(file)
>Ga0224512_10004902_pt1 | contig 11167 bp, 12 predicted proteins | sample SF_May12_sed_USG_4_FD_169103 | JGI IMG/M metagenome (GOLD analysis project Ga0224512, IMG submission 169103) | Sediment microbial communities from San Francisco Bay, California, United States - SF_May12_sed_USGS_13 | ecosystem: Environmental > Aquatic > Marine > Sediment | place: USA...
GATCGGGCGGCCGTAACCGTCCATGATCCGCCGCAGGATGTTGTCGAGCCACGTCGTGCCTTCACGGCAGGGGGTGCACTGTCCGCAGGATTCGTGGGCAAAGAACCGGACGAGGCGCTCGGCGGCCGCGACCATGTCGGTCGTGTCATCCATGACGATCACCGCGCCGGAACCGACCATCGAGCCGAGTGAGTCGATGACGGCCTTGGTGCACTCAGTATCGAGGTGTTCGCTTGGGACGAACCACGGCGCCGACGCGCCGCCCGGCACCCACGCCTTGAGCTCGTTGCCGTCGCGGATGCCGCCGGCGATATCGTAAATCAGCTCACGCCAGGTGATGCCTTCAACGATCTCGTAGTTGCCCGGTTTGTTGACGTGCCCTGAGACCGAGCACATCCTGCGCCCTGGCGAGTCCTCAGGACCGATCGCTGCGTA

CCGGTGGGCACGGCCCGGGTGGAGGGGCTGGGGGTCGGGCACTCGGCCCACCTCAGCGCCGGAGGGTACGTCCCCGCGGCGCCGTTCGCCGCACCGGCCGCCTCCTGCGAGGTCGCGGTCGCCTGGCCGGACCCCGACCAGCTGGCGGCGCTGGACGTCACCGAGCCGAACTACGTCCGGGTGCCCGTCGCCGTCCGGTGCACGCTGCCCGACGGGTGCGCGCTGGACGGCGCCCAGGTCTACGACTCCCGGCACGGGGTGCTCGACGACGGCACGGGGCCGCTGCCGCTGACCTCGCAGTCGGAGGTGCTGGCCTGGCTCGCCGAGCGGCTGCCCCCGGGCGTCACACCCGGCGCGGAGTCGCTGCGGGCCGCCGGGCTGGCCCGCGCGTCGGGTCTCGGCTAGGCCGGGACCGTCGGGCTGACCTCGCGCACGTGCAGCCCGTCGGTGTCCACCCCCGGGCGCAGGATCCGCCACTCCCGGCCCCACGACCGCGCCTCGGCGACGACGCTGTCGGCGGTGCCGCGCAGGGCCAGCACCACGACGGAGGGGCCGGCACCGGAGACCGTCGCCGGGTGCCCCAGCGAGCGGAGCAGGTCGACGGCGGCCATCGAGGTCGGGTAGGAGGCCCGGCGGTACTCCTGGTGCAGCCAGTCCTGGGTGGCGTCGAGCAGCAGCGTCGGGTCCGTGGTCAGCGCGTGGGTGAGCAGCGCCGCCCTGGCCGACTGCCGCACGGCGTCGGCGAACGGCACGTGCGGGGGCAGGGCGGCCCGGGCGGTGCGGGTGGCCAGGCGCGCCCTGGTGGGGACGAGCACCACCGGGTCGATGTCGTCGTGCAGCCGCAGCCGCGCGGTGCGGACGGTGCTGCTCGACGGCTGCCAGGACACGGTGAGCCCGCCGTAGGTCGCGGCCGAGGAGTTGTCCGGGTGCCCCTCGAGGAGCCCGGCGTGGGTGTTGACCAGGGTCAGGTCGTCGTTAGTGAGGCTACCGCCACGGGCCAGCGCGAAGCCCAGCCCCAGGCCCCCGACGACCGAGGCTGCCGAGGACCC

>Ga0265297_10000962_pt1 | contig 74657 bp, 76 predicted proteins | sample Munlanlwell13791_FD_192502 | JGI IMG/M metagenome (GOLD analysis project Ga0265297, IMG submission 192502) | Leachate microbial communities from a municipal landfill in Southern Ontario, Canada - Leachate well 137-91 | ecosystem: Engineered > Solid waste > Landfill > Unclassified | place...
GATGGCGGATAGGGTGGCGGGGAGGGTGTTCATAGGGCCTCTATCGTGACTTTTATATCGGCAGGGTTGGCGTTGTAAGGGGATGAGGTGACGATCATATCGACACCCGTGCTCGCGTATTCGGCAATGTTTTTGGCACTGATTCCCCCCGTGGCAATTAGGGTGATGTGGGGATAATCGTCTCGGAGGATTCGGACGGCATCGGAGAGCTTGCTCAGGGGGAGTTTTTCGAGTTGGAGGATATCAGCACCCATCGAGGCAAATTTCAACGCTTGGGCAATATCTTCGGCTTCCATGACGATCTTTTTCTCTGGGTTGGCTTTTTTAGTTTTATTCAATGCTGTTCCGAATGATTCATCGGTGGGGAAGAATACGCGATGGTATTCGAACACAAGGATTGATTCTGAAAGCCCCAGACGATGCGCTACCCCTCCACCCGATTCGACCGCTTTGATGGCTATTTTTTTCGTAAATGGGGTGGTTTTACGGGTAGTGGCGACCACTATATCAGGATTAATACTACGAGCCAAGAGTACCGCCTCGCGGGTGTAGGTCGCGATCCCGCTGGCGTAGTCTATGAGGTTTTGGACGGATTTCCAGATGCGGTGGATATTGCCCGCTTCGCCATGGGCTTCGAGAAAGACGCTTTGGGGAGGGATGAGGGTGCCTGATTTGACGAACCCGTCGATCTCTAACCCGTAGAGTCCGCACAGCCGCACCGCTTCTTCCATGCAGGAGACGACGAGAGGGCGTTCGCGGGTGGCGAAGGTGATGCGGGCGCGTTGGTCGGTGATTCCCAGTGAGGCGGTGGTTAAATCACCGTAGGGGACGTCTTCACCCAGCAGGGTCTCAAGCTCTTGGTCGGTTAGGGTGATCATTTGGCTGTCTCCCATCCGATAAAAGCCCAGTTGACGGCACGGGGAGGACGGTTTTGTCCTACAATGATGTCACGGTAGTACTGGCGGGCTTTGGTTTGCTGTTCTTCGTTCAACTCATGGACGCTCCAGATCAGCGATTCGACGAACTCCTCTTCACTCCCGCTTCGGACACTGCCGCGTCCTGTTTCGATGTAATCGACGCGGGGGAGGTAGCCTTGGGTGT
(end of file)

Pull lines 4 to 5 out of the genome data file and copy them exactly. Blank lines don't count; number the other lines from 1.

>Ga0265297_10000962_pt1 | contig 74657 bp, 76 predicted proteins | sample Munlanlwell13791_FD_192502 | JGI IMG/M metagenome (GOLD analysis project Ga0265297, IMG submission 192502) | Leachate microbial communities from a municipal landfill in Southern Ontario, Canada - Leachate well 137-91 | ecosystem: Engineered > Solid waste > Landfill > Unclassified | place...
GATGGCGGATAGGGTGGCGGGGAGGGTGTTCATAGGGCCTCTATCGTGACTTTTATATCGGCAGGGTTGGCGTTGTAAGGGGATGAGGTGACGATCATATCGACACCCGTGCTCGCGTATTCGGCAATGTTTTTGGCACTGATTCCCCCCGTGGCAATTAGGGTGATGTGGGGATAATCGTCTCGGAGGATTCGGACGGCATCGGAGAGCTTGCTCAGGGGGAGTTTTTCGAGTTGGAGGATATCAGCACCCATCGAGGCAAATTTCAACGCTTGGGCAATATCTTCGGCTTCCATGACGATCTTTTTCTCTGGGTTGGCTTTTTTAGTTTTATTCAATGCTGTTCCGAATGATTCATCGGTGGGGAAGAATACGCGATGGTATTCGAACACAAGGATTGATTCTGAAAGCCCCAGACGATGCGCTACCCCTCCACCCGATTCGACCGCTTTGATGGCTATTTTTTTCGTAAATGGGGTGGTTTTACGGGTAGTGGCGACCACTATATCAGGATTAATACTACGAGCCAAGAGTACCGCCTCGCGGGTGTAGGTCGCGATCCCGCTGGCGTAGTCTATGAGGTTTTGGACGGATTTCCAGATGCGGTGGATATTGCCCGCTTCGCCATGGGCTTCGAGAAAGACGCTTTGGGGAGGGATGAGGGTGCCTGATTTGACGAACCCGTCGATCTCTAACCCGTAGAGTCCGCACAGCCGCACCGCTTCTTCCATGCAGGAGACGACGAGAGGGCGTTCGCGGGTGGCGAAGGTGATGCGGGCGCGTTGGTCGGTGATTCCCAGTGAGGCGGTGGTTAAATCACCGTAGGGGACGTCTTCACCCAGCAGGGTCTCAAGCTCTTGGTCGGTTAGGGTGATCATTTGGCTGTCTCCCATCCGATAAAAGCCCAGTTGACGGCACGGGGAGGACGGTTTTGTCCTACAATGATGTCACGGTAGTACTGGCGGGCTTTGGTTTGCTGTTCTTCGTTCAACTCATGGACGCTCCAGATCAGCGATTCGACGAACTCCTCTTCACTCCCGCTTCGGACACTGCCGCGTCCTGTTTCGATGTAATCGACGCGGGGGAGGTAGCCTTGGGTGT